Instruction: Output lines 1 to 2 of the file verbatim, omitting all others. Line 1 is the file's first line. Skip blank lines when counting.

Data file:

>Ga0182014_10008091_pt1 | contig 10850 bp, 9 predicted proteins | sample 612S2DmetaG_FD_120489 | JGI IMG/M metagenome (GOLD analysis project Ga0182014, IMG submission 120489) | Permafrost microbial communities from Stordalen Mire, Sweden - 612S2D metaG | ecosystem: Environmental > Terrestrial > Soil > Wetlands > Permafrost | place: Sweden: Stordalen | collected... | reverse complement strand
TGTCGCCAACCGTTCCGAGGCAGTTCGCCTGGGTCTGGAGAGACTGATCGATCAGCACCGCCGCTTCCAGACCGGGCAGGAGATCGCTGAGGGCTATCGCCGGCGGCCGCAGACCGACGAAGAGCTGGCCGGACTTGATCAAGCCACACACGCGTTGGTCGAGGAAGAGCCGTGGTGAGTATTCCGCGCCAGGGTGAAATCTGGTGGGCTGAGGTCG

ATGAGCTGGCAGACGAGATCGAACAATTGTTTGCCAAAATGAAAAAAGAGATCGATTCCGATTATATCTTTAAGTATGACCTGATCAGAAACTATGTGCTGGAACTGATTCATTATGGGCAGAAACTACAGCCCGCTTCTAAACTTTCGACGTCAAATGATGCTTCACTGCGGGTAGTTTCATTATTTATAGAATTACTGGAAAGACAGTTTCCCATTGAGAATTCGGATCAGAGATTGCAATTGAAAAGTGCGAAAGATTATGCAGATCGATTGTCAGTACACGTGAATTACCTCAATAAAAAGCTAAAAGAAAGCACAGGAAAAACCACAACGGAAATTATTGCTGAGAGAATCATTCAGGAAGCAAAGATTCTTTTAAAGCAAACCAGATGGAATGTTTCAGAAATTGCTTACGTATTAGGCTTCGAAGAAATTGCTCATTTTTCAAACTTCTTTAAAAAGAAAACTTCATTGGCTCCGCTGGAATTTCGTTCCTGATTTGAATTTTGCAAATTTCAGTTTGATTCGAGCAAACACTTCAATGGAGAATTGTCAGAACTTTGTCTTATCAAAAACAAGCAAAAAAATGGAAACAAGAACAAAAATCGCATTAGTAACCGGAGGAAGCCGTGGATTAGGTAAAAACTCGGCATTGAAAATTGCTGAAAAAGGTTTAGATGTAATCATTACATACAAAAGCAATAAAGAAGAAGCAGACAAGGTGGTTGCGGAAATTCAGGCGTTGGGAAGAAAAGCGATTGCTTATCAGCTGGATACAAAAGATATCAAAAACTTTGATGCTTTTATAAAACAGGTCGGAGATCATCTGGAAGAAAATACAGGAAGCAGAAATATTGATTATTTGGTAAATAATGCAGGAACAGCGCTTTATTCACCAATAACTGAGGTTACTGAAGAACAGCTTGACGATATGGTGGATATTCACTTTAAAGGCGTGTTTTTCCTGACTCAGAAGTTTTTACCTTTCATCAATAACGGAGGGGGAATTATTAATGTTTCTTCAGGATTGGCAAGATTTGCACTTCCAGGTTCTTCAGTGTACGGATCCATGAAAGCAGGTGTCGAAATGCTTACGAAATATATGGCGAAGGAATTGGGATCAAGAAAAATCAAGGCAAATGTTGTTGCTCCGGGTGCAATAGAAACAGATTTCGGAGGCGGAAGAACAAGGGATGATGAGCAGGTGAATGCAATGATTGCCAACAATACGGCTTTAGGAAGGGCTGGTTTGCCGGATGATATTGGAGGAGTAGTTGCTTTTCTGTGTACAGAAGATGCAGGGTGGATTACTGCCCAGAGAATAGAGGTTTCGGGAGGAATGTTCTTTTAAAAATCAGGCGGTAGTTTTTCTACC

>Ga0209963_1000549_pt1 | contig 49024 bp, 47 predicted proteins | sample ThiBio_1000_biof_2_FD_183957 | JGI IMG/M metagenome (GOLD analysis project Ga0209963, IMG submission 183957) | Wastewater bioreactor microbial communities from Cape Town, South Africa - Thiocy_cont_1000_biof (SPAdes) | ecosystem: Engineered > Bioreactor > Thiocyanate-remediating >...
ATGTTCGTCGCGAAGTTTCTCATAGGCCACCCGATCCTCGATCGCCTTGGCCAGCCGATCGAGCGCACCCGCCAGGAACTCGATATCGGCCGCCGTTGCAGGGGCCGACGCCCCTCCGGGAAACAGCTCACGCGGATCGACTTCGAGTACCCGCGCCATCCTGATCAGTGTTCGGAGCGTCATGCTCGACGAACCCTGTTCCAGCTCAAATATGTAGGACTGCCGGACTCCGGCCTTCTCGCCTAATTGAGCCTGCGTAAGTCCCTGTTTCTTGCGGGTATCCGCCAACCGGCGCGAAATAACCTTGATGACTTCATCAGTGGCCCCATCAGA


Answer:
>Ga0182014_10008091_pt1 | contig 10850 bp, 9 predicted proteins | sample 612S2DmetaG_FD_120489 | JGI IMG/M metagenome (GOLD analysis project Ga0182014, IMG submission 120489) | Permafrost microbial communities from Stordalen Mire, Sweden - 612S2D metaG | ecosystem: Environmental > Terrestrial > Soil > Wetlands > Permafrost | place: Sweden: Stordalen | collected... | reverse complement strand
TGTCGCCAACCGTTCCGAGGCAGTTCGCCTGGGTCTGGAGAGACTGATCGATCAGCACCGCCGCTTCCAGACCGGGCAGGAGATCGCTGAGGGCTATCGCCGGCGGCCGCAGACCGACGAAGAGCTGGCCGGACTTGATCAAGCCACACACGCGTTGGTCGAGGAAGAGCCGTGGTGAGTATTCCGCGCCAGGGTGAAATCTGGTGGGCTGAGGTCG